Besides visiting with government officials we also visited with researchers at institutions throughout both nations. And, I am excited to work with old and new colleagues on BSF projects.
Here are a few photos of my experiences. Both countries are truly amazing and my life has been enriched by the people I met, the sites I saw, the sounds I heard, and of course- the food I ate. Many thanks to WK and Thomas for being such great hosts.
I often find my discussions of the black soldier fly (BSF) as related to waste recycling almost to be analogous to discussing a "cage match" in wrestling (check out the link to understand cage matches) The BSF larva is the champion and all waste types are the challengers. Who can enter the ring and defeat the champion? In other words- is there a waste the BSF larva cannot digest???
Now, I realize there are some waste streams the BSF does not recycle as well as others. I actually remember trying to raise BSF on paper waste.... I won't go into too much detail but needless to say- they larvae didn't do very well.
But- when you consider most common waste streams- especially produced through agriculture, the BSF does a pretty good job.
Here is another example of how good the BSF larvae are at recycling such wastes.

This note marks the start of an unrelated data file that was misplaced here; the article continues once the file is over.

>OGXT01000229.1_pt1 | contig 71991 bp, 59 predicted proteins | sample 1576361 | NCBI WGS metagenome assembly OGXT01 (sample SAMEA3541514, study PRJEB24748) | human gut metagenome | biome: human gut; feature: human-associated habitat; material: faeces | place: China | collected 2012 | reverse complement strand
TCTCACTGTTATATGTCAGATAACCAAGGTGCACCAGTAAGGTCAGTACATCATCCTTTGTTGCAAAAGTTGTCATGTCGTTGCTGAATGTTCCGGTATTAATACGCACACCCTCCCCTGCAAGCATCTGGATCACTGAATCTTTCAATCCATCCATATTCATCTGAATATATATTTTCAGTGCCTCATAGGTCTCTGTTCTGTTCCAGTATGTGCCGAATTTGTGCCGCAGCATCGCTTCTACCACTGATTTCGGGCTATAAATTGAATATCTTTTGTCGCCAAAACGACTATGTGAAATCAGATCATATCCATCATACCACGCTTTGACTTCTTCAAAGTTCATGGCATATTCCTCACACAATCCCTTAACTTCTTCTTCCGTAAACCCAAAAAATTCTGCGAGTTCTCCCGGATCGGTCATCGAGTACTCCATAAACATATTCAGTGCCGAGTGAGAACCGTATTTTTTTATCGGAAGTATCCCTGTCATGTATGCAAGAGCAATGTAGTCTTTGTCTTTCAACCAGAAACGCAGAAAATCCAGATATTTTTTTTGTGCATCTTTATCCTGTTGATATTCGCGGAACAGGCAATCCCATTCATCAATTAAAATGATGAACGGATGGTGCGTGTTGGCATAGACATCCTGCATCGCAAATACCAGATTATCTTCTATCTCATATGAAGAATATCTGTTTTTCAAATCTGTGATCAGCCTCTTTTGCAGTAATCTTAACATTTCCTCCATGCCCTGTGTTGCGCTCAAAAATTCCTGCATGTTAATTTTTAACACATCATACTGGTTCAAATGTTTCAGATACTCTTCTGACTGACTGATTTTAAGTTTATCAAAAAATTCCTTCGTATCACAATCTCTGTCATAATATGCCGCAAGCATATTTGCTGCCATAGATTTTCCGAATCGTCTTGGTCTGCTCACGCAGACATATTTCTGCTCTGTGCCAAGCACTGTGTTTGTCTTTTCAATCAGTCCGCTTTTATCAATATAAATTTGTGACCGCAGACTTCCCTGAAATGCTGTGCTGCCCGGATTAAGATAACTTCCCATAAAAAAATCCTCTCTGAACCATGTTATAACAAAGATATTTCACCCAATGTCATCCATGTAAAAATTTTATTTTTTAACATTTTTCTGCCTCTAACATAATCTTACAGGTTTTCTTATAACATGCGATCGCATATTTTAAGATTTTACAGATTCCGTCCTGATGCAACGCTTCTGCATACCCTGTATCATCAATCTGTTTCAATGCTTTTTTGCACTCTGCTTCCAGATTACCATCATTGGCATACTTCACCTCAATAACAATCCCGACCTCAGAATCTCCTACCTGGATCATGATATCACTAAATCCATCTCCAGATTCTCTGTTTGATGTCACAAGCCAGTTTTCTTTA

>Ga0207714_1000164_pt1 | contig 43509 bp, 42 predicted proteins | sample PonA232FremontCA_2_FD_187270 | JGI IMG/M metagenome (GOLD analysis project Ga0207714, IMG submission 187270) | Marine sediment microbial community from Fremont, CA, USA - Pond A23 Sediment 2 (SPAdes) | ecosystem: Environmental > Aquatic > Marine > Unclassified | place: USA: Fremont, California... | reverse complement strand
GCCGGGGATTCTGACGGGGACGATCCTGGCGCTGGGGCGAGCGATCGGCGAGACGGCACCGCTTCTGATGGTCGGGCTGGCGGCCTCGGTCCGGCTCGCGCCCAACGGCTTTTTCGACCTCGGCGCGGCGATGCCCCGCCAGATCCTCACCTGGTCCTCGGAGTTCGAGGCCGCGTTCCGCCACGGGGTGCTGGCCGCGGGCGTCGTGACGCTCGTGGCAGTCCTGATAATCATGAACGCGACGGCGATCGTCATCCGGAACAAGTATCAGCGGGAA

Julita, U., Y. Suryani, I. Kinasih, A. Yuliawati, T. Cahyanto, Y. Maryeti, A. D. Permana, and L. L. Fitri. 2018. Growth performance and nutritional composition of black soldier fly, Hermetia illucens (L), (Diptera : Stratiomyidae) reared on horse and sheep manure. IOP Conference Series: Earth and Environmental Science 187: 012071.
In the case of this study- BSF larvae were able to recycle the waste; however, their performance was much better when these manure types were mixed with vegetable water. A couple of things to keep in mind- these waste streams (sans vegetable waste) are typically low in moisture and high in tannins- but which can be detrimental to insect development.
Jeffery K. Tomberlin, PhD, Wrestling Fan when discussing BSF
Individuals with over 25 years research experience with the black soldier fly. We are passionate about the science behind the black soldier fly and its ability to convert waste to protein.